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House Democrats are in a caucus meeting on the Hill right now but, according to lawmakers, leadership has not yet discussed how they plan to move forward on health care reform.

Some -- including Reps. John Tanner (D-TN) and Earl Blumenauer (D-OR) -- have told our reporters that they'd like to see health care broken into smaller chunks and passed in separate votes.

"A 2,000 page bill is not something I'm particularly interested in," Tanner said. He suggested breaking the bill into pieces that "Republicans can agree with us on."

Separately, House Speaker Nancy Pelosi and Senate Majority Leader Harry Reid met this morning in Reid's ofice.

Reporting by Evan McMorris-Santoro and Brian Beutler

Some Democrats may be willing to keep fighting for health care reform even after losing their filibuster-proof supermajority in the senate. But it sure doesn't sound like Sen. Mary Landrieu (D-LA) is one of them.

On MSNBC this morning, Landrieu seemed to suggest that Democrats go "back to the drawing board" on health care.

"I would strongly advise about completely going back to the drawing board," Landrieu said.

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Former Rep. Tom Campbell (R-CA), who recently switched from the gubernatorial race to instead run for Senate against incumbent Democrat Barbara Boxer, has now become the leader in the GOP Senate primary, according to the new Field Poll. The big loser for now is state Rep. Chuck DeVore, whose support has collapsed in the process.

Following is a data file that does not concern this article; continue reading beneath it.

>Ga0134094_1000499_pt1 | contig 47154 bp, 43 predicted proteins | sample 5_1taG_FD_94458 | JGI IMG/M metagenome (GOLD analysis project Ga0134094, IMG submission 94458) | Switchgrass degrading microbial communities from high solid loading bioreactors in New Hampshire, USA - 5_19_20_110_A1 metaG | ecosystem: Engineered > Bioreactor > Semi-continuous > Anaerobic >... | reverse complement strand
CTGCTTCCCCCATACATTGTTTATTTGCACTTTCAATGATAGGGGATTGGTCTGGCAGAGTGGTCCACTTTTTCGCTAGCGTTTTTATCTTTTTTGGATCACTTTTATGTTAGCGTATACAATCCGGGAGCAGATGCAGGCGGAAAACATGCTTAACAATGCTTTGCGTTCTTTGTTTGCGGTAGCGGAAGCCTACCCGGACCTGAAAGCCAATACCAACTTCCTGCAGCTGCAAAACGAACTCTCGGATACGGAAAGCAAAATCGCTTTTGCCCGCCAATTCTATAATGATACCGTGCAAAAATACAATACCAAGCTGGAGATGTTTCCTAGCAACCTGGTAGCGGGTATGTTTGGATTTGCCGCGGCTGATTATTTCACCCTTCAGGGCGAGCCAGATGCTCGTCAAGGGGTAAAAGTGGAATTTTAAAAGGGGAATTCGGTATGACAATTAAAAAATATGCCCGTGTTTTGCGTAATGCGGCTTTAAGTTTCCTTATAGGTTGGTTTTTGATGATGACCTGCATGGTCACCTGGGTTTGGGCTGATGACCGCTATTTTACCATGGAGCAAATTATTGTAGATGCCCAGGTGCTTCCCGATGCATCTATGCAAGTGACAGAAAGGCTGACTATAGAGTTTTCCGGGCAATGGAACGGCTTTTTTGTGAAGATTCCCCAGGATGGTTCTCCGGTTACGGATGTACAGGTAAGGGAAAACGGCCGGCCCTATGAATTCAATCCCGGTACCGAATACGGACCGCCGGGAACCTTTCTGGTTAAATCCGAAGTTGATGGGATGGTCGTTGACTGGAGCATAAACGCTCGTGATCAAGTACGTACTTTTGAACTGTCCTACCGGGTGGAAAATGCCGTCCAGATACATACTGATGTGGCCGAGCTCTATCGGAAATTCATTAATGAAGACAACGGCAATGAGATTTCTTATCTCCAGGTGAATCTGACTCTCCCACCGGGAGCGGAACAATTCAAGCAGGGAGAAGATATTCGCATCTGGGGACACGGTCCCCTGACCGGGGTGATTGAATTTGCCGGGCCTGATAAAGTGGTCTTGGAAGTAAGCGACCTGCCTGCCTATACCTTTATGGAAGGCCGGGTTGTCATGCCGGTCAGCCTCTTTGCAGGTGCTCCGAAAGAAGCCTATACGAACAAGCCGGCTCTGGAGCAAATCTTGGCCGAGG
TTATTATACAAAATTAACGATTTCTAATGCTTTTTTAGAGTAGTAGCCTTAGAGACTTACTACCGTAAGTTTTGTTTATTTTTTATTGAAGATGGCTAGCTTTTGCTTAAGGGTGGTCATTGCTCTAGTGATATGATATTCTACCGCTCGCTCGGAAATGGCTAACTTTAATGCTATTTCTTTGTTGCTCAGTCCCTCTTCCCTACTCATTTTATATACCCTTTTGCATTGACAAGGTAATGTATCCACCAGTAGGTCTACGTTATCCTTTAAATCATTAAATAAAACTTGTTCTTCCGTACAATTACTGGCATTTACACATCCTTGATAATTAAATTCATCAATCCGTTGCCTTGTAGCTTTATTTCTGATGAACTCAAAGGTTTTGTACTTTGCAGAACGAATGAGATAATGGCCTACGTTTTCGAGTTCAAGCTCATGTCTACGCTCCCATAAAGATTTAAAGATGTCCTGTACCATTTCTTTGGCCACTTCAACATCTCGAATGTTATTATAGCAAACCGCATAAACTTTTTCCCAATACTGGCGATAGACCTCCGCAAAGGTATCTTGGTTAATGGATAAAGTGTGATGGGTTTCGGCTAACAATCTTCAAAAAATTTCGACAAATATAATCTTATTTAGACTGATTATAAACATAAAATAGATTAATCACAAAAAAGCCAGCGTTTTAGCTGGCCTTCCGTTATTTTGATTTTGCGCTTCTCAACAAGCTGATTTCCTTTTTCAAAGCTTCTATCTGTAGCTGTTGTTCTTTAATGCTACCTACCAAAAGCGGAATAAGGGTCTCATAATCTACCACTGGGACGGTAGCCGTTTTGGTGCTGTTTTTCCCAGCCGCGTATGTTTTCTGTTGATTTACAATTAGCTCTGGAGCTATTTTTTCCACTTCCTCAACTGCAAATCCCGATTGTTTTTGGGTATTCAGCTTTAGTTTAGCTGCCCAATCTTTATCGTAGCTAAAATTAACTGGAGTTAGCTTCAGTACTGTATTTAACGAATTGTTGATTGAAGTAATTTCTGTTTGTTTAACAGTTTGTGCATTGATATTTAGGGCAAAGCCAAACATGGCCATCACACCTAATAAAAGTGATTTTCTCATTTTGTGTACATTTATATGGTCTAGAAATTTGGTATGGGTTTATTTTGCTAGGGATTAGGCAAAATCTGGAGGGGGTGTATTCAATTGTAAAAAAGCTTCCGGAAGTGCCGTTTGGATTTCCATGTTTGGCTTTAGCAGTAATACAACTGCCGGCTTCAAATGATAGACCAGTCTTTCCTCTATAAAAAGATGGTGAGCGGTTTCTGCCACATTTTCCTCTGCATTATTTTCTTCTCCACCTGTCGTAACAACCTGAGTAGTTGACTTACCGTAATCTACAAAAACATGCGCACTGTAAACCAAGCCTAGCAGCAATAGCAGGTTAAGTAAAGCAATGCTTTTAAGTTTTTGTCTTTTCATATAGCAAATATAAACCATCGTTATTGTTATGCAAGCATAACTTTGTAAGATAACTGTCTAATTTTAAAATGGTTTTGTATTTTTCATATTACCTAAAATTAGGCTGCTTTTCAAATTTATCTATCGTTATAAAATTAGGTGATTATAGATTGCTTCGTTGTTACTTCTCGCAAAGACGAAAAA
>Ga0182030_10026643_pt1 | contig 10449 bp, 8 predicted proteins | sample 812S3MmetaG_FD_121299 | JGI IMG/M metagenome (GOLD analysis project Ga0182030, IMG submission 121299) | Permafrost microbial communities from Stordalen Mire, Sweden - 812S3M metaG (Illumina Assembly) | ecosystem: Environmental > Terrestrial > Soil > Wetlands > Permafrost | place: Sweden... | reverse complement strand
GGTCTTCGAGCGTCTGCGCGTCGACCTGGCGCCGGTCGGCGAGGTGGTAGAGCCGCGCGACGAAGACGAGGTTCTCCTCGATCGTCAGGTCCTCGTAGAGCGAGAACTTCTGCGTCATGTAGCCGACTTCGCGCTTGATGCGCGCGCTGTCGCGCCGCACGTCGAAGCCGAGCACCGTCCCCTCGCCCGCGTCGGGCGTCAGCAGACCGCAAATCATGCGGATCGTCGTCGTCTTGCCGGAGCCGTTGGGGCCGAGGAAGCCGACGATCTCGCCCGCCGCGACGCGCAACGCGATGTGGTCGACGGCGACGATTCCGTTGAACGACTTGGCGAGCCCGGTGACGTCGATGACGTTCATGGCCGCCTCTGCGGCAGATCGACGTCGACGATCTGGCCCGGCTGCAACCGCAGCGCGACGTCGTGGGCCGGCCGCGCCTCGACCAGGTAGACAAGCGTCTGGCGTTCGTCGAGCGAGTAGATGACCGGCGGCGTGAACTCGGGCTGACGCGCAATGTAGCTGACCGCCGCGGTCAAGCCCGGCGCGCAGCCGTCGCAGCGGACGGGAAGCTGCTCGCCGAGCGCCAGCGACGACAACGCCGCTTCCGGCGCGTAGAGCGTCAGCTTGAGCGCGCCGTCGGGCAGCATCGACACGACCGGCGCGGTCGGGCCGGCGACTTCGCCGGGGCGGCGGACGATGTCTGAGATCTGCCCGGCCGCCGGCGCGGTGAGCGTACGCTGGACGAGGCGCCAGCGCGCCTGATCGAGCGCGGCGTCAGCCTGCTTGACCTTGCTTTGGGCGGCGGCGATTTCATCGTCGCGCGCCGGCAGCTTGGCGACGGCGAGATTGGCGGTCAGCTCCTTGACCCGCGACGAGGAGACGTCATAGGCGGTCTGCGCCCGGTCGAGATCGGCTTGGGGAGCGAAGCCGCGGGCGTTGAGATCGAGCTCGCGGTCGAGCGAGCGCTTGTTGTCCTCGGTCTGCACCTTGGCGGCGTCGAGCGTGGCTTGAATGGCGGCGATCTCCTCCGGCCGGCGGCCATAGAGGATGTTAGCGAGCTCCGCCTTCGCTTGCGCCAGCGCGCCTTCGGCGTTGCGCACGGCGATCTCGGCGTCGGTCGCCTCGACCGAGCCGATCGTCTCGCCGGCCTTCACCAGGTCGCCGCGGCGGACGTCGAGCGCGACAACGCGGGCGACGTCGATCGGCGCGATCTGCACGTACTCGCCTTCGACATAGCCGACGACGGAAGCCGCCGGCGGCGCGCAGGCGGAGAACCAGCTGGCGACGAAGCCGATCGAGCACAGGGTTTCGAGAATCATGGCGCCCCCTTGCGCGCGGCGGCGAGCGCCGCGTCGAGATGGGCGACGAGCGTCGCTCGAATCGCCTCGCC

The numbers: Campbell 30%, former Hewlett Packard CEO Carly Fiorina 25%, and DeVore 6%, with 39% undecided. Back in October, Fiorina had 21% and DeVore 20%, before Campbell entered the race. All three Republicans trail Boxer in the general election matches. Boxer leads Campbell by 48%-38%, leads Fiorina by 50%-35%, and leads DeVore by 51%-34%.

Campbell, a socially liberal and economically libertarian Republican, previously served in Congress from 1989-1993, then narrowly lost the Republican primary for Senate to run against Barbara Boxer in an open-seat race. He returned to Congress in a 1995 special election, then became the Republican nominee for Senate in 2000 against Dianne Feinstein, losing in a landslide.

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In a ruling that has major implications for how elections are funded, the Supreme Court has struck down a key campaign-finance restriction that bars corporations and unions from pouring money into political ads.

The long-awaited 5-4 ruling, in the Citizens United v. FEC case, presents advocates of regulation with a major challenge in limiting the flow of corporate money into campaigns, and potentially opens the door for unrestricted amounts of corporate money to flow into American politics.

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The military is increasingly relying on private security contractors as President Obama ramps up the war in Afghanistan, with contractors now making up as much as 30% of the armed force in the country, a just-released congressional report shows.